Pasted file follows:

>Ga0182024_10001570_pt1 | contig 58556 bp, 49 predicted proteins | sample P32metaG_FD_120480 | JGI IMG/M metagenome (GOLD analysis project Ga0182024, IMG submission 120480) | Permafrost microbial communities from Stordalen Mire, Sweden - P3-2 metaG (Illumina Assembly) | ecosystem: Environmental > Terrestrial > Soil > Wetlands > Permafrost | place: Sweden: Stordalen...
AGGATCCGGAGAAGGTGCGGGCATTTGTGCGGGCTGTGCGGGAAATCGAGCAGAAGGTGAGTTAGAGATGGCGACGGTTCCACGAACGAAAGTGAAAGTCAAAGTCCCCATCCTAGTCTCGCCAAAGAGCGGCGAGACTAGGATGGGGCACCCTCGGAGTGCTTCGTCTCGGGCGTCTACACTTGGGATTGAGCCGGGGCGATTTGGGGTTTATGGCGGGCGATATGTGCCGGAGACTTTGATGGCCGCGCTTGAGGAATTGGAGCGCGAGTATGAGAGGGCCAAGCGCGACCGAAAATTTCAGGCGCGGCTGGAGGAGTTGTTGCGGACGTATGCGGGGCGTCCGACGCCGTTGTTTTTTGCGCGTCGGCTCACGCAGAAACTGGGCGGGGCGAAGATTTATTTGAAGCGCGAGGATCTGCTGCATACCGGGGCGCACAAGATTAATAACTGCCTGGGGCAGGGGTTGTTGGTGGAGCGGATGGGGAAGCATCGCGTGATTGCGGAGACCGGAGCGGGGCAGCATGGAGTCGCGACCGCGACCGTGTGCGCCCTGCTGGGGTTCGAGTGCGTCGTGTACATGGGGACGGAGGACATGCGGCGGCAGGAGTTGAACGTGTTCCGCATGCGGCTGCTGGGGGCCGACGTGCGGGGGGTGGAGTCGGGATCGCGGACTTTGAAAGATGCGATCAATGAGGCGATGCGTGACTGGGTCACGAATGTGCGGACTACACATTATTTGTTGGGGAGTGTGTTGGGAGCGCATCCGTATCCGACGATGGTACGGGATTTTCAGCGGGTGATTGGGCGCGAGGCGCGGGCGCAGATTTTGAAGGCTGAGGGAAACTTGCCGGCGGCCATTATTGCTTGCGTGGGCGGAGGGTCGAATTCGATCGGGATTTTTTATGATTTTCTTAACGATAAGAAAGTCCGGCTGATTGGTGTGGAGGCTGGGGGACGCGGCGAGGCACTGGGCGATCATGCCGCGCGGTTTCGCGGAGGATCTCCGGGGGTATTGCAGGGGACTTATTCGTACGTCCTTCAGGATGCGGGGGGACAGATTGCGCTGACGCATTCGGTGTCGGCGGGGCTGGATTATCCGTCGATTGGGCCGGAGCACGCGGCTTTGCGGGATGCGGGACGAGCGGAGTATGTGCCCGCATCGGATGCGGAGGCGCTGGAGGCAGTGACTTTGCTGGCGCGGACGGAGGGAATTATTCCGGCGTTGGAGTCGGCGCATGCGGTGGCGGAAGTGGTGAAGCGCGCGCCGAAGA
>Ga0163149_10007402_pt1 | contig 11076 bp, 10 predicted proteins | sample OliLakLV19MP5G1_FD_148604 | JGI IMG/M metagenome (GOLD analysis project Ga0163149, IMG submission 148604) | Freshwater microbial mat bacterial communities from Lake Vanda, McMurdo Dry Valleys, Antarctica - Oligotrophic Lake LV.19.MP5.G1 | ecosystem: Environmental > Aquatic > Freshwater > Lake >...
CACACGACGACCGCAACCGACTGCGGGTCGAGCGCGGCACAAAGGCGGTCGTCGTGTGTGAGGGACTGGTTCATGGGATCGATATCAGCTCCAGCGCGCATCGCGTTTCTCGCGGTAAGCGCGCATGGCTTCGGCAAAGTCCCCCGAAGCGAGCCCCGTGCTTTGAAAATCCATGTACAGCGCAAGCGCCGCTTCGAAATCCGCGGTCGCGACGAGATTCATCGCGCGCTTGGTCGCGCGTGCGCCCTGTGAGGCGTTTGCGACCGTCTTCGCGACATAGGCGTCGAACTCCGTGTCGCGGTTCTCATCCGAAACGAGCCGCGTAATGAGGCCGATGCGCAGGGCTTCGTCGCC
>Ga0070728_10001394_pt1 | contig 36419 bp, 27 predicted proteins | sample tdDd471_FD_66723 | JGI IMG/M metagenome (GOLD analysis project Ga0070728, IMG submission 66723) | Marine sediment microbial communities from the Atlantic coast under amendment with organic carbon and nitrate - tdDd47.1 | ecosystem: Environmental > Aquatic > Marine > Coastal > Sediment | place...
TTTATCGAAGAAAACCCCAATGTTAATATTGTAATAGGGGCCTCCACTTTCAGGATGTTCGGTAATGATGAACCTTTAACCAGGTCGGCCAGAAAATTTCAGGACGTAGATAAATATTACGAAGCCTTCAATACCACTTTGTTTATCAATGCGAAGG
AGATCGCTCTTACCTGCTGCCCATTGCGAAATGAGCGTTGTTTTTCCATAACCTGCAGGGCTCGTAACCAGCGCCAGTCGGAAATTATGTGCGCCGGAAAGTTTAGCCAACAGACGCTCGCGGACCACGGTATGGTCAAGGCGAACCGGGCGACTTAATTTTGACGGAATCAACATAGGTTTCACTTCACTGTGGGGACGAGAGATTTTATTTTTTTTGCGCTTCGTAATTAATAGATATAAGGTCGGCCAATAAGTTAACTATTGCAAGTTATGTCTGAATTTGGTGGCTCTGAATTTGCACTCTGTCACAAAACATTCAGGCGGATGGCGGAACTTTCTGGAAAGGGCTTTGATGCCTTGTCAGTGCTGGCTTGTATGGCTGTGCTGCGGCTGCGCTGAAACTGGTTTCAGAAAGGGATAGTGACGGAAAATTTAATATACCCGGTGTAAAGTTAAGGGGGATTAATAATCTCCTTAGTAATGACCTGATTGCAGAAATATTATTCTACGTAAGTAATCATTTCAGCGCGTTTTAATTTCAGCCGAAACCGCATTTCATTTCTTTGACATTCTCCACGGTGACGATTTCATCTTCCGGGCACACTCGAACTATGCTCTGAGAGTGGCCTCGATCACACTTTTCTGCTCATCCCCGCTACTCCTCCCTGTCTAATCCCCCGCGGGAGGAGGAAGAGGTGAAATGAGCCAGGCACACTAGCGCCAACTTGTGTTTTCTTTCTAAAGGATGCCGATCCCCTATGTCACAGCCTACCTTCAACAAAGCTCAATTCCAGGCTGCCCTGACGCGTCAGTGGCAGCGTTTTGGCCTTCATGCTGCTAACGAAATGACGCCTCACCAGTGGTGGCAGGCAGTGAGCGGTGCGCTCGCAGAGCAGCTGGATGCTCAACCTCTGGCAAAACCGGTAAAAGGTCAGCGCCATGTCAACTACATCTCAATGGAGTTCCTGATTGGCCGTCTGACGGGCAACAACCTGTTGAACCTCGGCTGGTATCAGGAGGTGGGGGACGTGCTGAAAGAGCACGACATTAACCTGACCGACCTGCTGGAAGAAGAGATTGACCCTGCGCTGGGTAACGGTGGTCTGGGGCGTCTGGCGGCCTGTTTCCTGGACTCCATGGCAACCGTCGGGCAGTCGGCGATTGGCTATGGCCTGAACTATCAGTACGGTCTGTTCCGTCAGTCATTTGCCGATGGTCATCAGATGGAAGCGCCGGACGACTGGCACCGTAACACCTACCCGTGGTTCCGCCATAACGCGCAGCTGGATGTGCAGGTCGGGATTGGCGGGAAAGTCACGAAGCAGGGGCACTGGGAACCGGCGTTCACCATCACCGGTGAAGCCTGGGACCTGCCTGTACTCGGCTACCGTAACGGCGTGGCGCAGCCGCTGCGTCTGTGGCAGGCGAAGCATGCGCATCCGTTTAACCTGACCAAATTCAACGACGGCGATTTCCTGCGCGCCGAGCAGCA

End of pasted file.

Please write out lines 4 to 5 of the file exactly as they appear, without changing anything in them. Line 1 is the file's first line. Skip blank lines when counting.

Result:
CACACGACGACCGCAACCGACTGCGGGTCGAGCGCGGCACAAAGGCGGTCGTCGTGTGTGAGGGACTGGTTCATGGGATCGATATCAGCTCCAGCGCGCATCGCGTTTCTCGCGGTAAGCGCGCATGGCTTCGGCAAAGTCCCCCGAAGCGAGCCCCGTGCTTTGAAAATCCATGTACAGCGCAAGCGCCGCTTCGAAATCCGCGGTCGCGACGAGATTCATCGCGCGCTTGGTCGCGCGTGCGCCCTGTGAGGCGTTTGCGACCGTCTTCGCGACATAGGCGTCGAACTCCGTGTCGCGGTTCTCATCCGAAACGAGCCGCGTAATGAGGCCGATGCGCAGGGCTTCGTCGCC
>Ga0070728_10001394_pt1 | contig 36419 bp, 27 predicted proteins | sample tdDd471_FD_66723 | JGI IMG/M metagenome (GOLD analysis project Ga0070728, IMG submission 66723) | Marine sediment microbial communities from the Atlantic coast under amendment with organic carbon and nitrate - tdDd47.1 | ecosystem: Environmental > Aquatic > Marine > Coastal > Sediment | place...